Hospitals, health care sector show modest job growth

The industry as a whole seems to be experiencing a modicum of economic recovery, but some institutions still are struggling, surveys and reports show.

By Victoria Stagg Elliott — Posted Dec. 21, 2009

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Health care facilities added more people to their payrolls in November, although the economic downturn is still taking its toll, according to several recently released reports.

"Health care and hospitals have been a stable source of employment. It's one of the areas of our economy where there is job growth," said Caroline Steinberg, vice president for trends analysis at the American Hospital Assn. "But individual hospitals can be very different. ... We cannot say that every hospital is adding staff."

For instance, the Bureau of Labor Statistics released preliminary data Dec. 4 indicating that the unemployment rate dipped to 10% in November from a 25-year high of 10.2% in October. The change primarily was due to increases in hiring in the health care sector and temporary help services, the bureau said. Health care added 21,000 jobs in November, with 6,800 of them at hospitals. Approximately, 12,600 were added in the ambulatory care setting, including 3,800 in physician offices.

The numbers were adjusted to reflect seasonal variations.

The increases were lower than in prior years, however, and other surveys suggest less-than-positive economic trends. In November 2008, the health sector added 41,000 jobs, with hospitals contributing 10,500. And AHA data published last month indicate that tight finances remain an issue at some institutions.

The AHA surveyed 768 hospital chief executive officers in August and September. Approximately 69% reported moderate or significant increases since June in uncompensated care as a share of total gross revenues, and 44% said the number of patients seeking elective procedures had declined. In addition, 53% said inpatient admissions had gone down.

Because of these trends, 49% reported moderate or significant decreases in total margins. In response to these financial pressures, 51% said they had reduced staff, and 84% had cut administrative expenses.

Many of the numbers were similar to or better than those in the AHA's previous survey, encompassing 1,078 CEOs and released April 27.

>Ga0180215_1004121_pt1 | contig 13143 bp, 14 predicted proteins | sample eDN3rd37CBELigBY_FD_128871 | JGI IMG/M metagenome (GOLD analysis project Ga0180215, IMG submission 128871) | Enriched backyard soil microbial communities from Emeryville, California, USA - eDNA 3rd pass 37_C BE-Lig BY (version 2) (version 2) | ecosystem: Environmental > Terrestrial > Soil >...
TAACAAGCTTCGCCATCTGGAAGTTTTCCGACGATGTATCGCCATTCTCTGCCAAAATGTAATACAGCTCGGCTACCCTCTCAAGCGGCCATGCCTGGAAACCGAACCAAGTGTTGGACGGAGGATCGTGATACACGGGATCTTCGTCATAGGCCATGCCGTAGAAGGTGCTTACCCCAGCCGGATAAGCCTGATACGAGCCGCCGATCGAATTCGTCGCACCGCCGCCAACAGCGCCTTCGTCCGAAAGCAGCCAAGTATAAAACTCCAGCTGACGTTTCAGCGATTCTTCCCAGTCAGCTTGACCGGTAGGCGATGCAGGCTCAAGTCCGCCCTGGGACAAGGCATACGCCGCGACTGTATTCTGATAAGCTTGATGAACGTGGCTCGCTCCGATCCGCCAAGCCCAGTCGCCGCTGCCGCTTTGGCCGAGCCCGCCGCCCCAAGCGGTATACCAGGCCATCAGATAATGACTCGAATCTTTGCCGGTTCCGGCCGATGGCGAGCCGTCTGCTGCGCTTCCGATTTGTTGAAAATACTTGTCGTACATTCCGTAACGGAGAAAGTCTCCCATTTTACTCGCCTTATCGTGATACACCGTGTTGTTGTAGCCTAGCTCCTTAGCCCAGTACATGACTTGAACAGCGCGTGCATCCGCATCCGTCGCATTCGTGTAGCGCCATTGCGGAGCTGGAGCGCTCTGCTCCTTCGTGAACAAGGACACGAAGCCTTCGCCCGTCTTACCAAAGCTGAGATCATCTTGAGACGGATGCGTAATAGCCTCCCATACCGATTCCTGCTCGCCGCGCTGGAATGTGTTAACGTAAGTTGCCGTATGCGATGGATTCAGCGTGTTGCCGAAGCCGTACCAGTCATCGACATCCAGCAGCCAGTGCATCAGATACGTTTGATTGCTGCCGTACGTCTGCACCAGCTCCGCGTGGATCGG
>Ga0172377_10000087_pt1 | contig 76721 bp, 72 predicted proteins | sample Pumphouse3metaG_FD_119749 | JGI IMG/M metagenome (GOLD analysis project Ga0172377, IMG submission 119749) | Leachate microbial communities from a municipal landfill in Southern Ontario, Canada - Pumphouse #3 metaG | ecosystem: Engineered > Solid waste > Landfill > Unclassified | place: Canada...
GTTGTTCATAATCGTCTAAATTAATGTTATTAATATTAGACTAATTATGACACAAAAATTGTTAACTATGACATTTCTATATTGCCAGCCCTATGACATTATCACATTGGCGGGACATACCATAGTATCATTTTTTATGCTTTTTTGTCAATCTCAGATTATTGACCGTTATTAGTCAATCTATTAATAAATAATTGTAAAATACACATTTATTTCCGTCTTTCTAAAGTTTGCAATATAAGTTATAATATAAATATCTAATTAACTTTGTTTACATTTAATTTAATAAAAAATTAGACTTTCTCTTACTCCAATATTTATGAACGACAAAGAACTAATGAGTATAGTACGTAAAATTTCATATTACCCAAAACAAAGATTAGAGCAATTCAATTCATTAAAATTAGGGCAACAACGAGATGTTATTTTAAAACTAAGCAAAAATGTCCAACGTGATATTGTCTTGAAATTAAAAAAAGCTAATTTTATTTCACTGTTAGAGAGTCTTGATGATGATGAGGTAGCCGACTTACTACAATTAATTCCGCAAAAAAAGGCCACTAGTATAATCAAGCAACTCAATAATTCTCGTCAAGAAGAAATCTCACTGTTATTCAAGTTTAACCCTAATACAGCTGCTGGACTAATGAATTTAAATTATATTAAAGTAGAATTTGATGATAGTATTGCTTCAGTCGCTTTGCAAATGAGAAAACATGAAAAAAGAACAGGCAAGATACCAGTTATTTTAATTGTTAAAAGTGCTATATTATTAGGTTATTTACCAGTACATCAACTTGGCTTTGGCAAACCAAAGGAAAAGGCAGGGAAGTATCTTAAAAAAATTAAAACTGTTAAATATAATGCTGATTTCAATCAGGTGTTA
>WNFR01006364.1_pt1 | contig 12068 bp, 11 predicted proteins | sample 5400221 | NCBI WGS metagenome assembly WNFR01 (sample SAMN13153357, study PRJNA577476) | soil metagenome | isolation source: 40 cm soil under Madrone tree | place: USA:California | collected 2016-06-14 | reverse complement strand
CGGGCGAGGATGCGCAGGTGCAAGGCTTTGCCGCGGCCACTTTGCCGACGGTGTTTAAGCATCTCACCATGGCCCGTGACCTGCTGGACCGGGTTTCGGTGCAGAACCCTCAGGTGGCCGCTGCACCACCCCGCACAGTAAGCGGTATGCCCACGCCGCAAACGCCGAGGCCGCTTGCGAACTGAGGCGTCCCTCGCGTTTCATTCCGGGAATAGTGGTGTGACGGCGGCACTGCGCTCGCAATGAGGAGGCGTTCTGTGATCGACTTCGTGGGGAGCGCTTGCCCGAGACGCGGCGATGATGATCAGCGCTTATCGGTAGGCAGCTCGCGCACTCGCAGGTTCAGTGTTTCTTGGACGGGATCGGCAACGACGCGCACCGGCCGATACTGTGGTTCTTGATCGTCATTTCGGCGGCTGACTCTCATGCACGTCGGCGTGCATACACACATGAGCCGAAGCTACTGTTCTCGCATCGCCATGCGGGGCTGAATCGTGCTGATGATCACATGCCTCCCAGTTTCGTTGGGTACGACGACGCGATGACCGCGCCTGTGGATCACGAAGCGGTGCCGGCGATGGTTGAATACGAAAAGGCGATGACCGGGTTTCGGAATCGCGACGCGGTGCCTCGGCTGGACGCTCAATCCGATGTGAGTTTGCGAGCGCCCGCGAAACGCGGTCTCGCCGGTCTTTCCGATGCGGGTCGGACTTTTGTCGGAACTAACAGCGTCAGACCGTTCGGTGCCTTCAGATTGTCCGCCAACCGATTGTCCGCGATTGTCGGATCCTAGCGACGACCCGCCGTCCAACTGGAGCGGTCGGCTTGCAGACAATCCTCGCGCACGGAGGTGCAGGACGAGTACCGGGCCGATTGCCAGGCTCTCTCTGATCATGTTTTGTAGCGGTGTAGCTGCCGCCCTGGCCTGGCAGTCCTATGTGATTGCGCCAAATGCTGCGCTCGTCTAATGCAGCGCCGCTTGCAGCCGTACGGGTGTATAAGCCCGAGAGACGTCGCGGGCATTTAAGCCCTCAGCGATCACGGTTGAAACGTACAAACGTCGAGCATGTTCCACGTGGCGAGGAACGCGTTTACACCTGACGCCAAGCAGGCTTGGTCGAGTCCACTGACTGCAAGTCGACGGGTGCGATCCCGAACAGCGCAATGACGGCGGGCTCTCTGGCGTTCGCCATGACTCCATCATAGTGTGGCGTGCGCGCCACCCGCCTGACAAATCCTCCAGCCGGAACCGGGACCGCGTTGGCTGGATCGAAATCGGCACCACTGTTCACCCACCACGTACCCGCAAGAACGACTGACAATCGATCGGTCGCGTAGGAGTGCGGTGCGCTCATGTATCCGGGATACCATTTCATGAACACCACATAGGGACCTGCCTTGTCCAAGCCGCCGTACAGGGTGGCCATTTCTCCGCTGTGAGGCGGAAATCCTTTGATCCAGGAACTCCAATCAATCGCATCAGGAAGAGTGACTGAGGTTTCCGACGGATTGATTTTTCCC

Then, 70% noted a moderate or significant increase in uncompensated care as a percent of total gross revenues, and 59% said demand for elective procedures had declined. About 55% said inpatient admissions had gone down, and 65% noted a moderate or significant decrease in total margins. In addition, the April poll noted that 48% said they had reduced staff, and 80% reported cutting expenses.

"Hospitals are facing rising uncompensated care and a greater percentage of people on Medicaid," Steinberg said. "When people have lost their jobs, they don't buy as much stuff, but a lot of health spending is not discretionary. Demand doesn't fall nearly as much as the ability to pay."

Other recent surveys paint a mixed economic picture for the health care sector. One, released Dec. 2 by the nonprofit public interest research group Conference Board on the number of online advertised job vacancies, found that total listings increased by 106,500 in November. But the number of listings for health care practitioners and technicians dropped 36,000. Ads for health care support personnel dipped by 500. The report also found that a greater number of people were seeking jobs in the medical setting.

But a recent survey from AMN Healthcare Services, a medical staffing company, said 11% of hospital-based physician jobs were unfilled, as were 6% of nursing jobs.

"Monthly gains can only be described as sluggish," said Gad Levanon, PhD, senior economist with Conference Board. "We have yet to see a significant increase in employers' demand for labor, and, until we see job openings pick up, it will be hard to bring down the unemployment rate."

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